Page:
Trending News Today: Study Supports Use of Keytruda for Advanced Melanoma
Top news of the day from across the healthcare landscape.
New York health insurers have proposed an increase in premiums for individuals in the market next year, reported The Wall Street Journal. The approved rates are expected to be announced in early August, but typically the Department of Financial Services will reduce the proposed increases before approving them. The department posted averages of 17% for individuals and 12% for small groups on Wednesday for varying health plans, including those offered on the New York Health Exchange.
The results from a Merck-funded study confirmed the potential use of the immune-boosting drug Keytruda for the treatment of advanced melanoma. According to The Wall Street Journal, the clinical trial enrolled 655 advanced melanoma patients, which revealed that about 40% of people who took Keytruda during the study were still alive 3 years after initiating treatment. Older melanoma treatments only had a 3-year survival rate of 10 to 20%. The median overall survival was approximately 2 years. “Patients with advanced melanoma are often very reasonably scared about the diagnosis, based on reading old statistics about long-term survival probabilities,” said Michael Postow, a medical oncologist at Memorial Sloan Kettering Cancer Center in New York, who wasn’t involved in the new survival analysis, but has been involved in other Keytruda studies. “All of these statistics are now being rewritten in a favorable way with these new drugs.”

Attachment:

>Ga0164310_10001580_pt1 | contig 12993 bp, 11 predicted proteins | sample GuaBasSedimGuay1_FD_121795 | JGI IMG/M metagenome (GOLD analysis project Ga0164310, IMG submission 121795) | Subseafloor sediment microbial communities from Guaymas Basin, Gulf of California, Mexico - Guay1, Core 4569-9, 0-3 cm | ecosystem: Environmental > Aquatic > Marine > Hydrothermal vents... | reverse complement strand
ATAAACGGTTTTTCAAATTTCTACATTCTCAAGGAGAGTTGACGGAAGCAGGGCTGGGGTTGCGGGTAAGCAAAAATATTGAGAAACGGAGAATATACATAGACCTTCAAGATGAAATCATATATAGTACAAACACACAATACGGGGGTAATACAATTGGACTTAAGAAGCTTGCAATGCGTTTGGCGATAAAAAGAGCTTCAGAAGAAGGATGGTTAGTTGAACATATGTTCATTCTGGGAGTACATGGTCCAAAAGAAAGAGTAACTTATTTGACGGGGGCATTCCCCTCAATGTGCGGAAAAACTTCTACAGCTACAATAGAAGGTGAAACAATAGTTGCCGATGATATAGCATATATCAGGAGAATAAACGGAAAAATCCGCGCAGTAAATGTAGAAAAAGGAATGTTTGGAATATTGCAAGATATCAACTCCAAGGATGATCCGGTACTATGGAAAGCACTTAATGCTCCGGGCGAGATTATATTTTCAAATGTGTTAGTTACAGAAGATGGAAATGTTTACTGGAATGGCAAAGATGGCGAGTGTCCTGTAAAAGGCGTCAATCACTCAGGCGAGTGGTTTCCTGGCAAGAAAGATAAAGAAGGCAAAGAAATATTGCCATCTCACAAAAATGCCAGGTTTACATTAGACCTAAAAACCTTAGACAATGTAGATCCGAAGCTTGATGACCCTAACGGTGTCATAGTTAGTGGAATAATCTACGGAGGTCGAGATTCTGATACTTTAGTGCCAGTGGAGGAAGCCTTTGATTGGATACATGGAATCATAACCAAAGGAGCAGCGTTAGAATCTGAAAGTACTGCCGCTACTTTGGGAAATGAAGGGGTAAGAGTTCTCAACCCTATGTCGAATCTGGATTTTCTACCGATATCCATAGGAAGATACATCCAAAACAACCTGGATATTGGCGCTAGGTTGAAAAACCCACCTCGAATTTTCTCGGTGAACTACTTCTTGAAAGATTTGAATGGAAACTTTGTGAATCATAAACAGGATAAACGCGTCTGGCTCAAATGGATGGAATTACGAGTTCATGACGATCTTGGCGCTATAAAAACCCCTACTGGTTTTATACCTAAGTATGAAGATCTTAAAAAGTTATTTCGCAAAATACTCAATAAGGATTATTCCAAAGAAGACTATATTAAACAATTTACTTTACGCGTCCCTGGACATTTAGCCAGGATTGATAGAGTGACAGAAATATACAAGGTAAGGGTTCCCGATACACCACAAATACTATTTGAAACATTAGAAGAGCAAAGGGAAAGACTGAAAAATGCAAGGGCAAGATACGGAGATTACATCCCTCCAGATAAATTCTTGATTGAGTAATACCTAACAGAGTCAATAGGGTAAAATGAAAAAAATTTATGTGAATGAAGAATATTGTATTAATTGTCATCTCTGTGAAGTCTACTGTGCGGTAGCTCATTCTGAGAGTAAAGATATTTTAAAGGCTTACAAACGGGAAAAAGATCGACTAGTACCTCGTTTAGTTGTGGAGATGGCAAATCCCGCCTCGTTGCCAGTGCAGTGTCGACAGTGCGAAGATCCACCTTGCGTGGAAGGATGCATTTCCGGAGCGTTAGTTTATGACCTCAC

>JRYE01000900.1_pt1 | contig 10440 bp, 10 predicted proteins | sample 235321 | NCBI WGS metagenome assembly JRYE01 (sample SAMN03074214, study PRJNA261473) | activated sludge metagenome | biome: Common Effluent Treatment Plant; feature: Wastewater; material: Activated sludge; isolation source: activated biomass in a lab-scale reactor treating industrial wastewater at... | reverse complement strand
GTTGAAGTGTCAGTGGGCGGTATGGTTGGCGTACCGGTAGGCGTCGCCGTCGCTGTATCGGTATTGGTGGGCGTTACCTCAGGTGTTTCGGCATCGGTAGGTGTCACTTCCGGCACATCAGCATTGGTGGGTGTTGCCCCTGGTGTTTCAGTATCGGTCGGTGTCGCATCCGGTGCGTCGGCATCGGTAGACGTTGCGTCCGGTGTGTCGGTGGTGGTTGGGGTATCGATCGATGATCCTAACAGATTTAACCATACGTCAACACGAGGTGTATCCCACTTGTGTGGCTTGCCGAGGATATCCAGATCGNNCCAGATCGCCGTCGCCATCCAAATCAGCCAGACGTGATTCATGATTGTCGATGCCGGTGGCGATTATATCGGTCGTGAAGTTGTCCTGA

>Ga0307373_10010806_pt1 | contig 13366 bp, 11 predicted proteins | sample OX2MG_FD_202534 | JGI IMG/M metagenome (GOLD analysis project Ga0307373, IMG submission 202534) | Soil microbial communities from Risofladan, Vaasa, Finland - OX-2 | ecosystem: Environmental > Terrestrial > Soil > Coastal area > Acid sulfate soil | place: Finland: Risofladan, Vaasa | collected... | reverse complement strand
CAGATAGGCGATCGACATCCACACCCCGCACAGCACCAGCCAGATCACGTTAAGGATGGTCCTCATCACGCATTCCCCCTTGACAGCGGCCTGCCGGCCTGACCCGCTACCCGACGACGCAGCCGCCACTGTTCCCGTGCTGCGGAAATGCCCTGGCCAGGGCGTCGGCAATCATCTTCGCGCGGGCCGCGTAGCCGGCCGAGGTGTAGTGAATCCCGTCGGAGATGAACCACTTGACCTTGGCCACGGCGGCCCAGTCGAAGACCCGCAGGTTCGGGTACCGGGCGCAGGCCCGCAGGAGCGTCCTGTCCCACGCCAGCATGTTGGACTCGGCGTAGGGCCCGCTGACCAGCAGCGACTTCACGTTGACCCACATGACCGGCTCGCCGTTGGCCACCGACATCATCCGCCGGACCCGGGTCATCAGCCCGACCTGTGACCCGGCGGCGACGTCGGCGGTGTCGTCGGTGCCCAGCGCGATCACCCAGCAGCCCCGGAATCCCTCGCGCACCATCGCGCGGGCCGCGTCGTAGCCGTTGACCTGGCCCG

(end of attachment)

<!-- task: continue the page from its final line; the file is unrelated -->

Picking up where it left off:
Some scientists in the United States believe that chimeras — embryos that are part human and part animal – could potentially help save lives in people who suffer from a variety of diseases, reported NPR. A potential use for chimera embryos is to create better animal models that help study how human diseases form and how they progress. A bolder use could be to create farm animals with human organs that can be transplanted into terminally ill patients. However, many feel that it is unethical, and researchers worry the process could cross the line. “You're getting into unsettling ground that I think is damaging to our sense of humanity,” said Stuart Newman, professor of cell biology and anatomy at the New York Medical College. Currently a moratorium has been imposed by the National Institutes of Health, but a few researchers are continuing to pursue this form of research using alternative funding. “We're not trying to make a chimera just because we want to see some kind of monstrous creature,” said Pablo Ross, reproductive biologist at the University of California, Davis. “We're doing this for a biomedical purpose.”